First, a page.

Learn how in-house early case assessment saves money and reduces risks
Litigation readiness can make or break a business. The goal is to be prepared ahead of time so that when — not if, but when — litigation begins, you’re able to spring confidently into action. To get there, you need to understand your data and where it can be found. In the same vein, you need to know who your data custodians are for different types of data and where they can be found. It takes a coordinated, well-trained team, supported by best-in-class technology, to effectively preserve, collect, process, review, and produce discoverable information.
We’re wrapping up an eight-part blog series summarizing the best practices for litigation readiness and response. We started out by discussing data mapping and policy definition before moving on to custodian and staff training. In the last few posts, we’ve shifted our focus to technological tools, specifically automation of legal holds and in-house data collection and hosting. Today, we’re finishing the series with one of our favorite tools and strategies: early case assessment.
Inaccessible Data Slows Response Times
Many businesses face the problem of having too much data stored in disorganized, inaccessible locations. Once data is archived in traditional systems, the business loses functional access to it. If you can’t search your information archives for keywords or metadata, it’s not doing you any good.
And if you can’t process or review any of that information in house, you’ll lose valuable time after a matter first hits your radar. Being forced to wait days or weeks to review the facts of a claim prevents you from taking prompt, decisive, well-informed action. Should you settle? Should you press on to litigation? Is this a big deal or small potatoes? Without the ability to review data in-house, you’ll be left waiting too long to find out the answers to these questions.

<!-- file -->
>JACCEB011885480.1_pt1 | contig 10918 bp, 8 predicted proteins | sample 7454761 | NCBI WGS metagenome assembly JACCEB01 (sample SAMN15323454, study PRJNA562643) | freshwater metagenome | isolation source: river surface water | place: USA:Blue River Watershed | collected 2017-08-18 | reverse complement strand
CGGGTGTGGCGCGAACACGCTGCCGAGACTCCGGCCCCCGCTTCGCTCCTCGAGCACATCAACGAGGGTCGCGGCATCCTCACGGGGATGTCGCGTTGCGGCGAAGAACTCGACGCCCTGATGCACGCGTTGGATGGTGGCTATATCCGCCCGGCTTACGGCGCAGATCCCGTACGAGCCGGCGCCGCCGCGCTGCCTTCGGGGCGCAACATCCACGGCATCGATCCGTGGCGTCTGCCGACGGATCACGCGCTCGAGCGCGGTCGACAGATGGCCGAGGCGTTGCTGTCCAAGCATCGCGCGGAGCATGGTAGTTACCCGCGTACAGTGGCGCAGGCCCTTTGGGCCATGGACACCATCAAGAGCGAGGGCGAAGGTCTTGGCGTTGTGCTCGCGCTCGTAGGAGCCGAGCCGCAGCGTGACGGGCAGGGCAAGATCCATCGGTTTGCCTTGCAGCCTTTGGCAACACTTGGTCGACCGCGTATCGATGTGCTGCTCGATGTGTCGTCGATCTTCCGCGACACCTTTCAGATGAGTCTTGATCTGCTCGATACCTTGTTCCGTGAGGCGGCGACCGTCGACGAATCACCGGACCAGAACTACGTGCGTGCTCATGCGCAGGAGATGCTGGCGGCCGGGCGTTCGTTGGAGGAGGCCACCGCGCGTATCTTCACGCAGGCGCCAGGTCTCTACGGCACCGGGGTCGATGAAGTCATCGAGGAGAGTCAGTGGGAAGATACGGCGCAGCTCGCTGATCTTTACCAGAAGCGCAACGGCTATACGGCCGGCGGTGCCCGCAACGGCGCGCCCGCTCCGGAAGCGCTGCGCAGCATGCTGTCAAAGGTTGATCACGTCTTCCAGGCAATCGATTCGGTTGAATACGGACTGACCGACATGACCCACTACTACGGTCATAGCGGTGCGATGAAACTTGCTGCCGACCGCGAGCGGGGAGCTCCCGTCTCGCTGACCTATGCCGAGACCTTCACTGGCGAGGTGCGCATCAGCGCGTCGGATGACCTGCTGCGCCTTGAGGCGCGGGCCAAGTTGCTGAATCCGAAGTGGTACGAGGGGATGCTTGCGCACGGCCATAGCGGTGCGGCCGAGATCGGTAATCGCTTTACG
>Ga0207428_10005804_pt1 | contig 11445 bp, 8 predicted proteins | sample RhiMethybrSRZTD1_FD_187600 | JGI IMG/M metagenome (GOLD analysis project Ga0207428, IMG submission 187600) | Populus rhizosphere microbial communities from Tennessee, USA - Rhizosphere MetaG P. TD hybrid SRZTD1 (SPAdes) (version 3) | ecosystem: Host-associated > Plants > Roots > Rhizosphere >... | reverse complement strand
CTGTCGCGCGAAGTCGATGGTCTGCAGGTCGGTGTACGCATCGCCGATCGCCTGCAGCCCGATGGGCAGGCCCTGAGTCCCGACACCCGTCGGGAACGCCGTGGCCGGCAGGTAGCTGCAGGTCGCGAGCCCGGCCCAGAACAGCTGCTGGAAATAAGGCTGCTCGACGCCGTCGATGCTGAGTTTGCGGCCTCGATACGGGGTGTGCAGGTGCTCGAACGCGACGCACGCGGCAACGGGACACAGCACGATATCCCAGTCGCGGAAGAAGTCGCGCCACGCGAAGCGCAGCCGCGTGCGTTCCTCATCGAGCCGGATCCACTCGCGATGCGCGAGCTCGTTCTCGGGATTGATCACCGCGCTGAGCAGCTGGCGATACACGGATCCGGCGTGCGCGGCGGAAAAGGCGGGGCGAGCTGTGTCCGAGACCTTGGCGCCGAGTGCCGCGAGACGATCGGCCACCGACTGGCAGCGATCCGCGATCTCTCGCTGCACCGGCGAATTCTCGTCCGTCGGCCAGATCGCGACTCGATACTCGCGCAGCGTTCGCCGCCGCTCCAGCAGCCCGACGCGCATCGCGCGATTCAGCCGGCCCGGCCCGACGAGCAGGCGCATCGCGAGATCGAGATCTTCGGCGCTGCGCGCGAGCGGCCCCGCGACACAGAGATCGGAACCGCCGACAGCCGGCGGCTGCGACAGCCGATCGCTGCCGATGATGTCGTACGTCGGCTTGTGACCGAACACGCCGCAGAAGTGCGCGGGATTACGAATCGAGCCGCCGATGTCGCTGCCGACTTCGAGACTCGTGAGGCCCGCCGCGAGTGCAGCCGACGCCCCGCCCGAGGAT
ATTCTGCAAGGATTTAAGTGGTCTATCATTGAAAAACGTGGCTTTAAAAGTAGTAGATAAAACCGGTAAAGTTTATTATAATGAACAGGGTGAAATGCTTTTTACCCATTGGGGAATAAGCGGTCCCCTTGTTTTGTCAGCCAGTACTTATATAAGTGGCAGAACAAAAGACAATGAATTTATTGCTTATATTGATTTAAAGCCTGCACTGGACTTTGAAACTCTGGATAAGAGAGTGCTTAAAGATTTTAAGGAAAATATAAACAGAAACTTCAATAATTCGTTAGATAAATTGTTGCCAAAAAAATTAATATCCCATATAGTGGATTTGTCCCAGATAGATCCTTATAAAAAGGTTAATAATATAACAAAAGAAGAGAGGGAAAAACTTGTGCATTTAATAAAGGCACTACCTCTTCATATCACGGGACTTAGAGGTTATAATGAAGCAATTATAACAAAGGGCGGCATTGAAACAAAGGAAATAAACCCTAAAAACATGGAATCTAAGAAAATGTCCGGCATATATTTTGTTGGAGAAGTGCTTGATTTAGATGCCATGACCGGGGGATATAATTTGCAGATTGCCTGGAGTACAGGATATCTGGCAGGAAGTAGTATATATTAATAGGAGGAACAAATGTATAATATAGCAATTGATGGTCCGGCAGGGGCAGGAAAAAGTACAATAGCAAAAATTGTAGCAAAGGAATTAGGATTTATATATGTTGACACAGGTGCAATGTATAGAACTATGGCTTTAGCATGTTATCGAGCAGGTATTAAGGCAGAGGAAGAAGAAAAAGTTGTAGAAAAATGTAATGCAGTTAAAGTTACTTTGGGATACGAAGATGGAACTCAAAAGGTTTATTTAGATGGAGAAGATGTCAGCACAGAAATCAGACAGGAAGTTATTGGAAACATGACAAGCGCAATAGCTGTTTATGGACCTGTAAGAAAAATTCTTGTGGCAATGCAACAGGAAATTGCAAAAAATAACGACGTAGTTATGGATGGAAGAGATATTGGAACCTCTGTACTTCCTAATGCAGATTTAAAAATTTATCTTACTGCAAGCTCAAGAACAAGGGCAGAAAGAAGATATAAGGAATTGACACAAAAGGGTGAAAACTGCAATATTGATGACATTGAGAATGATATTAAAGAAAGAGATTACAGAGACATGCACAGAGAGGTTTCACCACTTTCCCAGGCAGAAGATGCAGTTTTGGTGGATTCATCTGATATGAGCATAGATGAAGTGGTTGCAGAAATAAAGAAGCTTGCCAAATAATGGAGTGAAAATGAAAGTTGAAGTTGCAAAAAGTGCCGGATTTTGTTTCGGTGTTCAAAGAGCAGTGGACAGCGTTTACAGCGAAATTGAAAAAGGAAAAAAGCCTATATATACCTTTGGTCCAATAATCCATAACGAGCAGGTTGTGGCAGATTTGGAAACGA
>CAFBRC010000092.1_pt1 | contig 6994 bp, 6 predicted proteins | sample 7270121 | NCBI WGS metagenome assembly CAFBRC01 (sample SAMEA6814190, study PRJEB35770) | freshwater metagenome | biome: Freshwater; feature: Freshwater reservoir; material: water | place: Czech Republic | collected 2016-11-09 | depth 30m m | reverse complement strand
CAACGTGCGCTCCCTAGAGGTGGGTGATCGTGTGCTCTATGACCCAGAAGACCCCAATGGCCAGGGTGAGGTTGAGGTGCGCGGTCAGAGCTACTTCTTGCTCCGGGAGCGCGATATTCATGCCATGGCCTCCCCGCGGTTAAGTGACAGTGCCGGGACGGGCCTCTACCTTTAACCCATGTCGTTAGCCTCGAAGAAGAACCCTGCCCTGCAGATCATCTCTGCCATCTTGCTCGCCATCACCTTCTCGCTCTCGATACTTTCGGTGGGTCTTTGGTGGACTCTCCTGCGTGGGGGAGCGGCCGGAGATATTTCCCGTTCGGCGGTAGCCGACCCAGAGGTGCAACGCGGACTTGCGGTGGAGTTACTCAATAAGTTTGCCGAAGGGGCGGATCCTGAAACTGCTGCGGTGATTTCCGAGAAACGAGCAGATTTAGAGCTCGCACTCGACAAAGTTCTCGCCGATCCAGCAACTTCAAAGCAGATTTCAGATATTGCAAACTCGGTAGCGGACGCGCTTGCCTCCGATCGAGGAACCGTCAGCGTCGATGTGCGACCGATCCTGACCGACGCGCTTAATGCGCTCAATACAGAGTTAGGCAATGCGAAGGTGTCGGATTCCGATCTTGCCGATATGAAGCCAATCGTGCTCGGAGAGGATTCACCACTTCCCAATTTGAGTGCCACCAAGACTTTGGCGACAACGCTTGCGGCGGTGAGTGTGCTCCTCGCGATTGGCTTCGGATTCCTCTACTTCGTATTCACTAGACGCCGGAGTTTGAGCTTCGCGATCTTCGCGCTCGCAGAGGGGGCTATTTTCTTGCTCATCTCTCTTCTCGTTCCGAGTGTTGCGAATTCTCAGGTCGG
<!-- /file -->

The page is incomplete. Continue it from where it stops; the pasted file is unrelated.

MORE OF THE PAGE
Early case assessment (ECA) with in-house processing and review turns this typical situation on its head.
ECA Saves Money, Reduces Risk, and Increases Confidence
The faster you can locate relevant information and evaluate a claim, the faster you can decide how to resolve it and what it’s worth. By bringing at least some processing and review capability in house, you give your business the ability to conduct that early case assessment in hours or days rather than weeks.
After quickly running a keyword and metadata search on your data archives — stored in an accessible, functional data repository — you’ll be able to present well-informed options to your team. And that means you can save money by not settling worthless claims, reduce your risk of fighting claims that you’re bound to lose, and increase confidence in your outcomes and decisions.
Top Tips for Bringing ECA in House
- Start with routine matters. If you’ve been sending all of your early case assessments to outside counsel or an ediscovery vendor, start small with straightforward projects with discrete fact patterns. You can still outsource major cases.
- Develop an ECA process. As you experiment with a few small cases — or with a broader range of cases — determine how you want to formalize your ECA process. You might choose to assign specific responsibilities to individual staff, set a limit for how long you’ll spend reviewing data, or create a review team to evaluate conclusions and weigh your options.
- Build your organization’s institutional knowledge.Chances are there’s a lot of common data that you’ve evaluated for multiple matters. As you build your in-house processing and review capacity, consider storing that information in a searchable, scalable repository. By saving previous tags, coding, and other attorney work product, you’ll create an institutional store of knowledge about your organization and how it works. This reservoir of information will save you time and money by eliminating redundant ediscovery tasks.
In-house processing and review can make all the difference between an organization that scrambles to respond to litigation and one that takes everything in stride.
We hope you’ve gotten some valuable tips and information from our eight-part blog series. If you have other suggestions for areas where we could provide best practices and actionable advice, please comment below and let us know!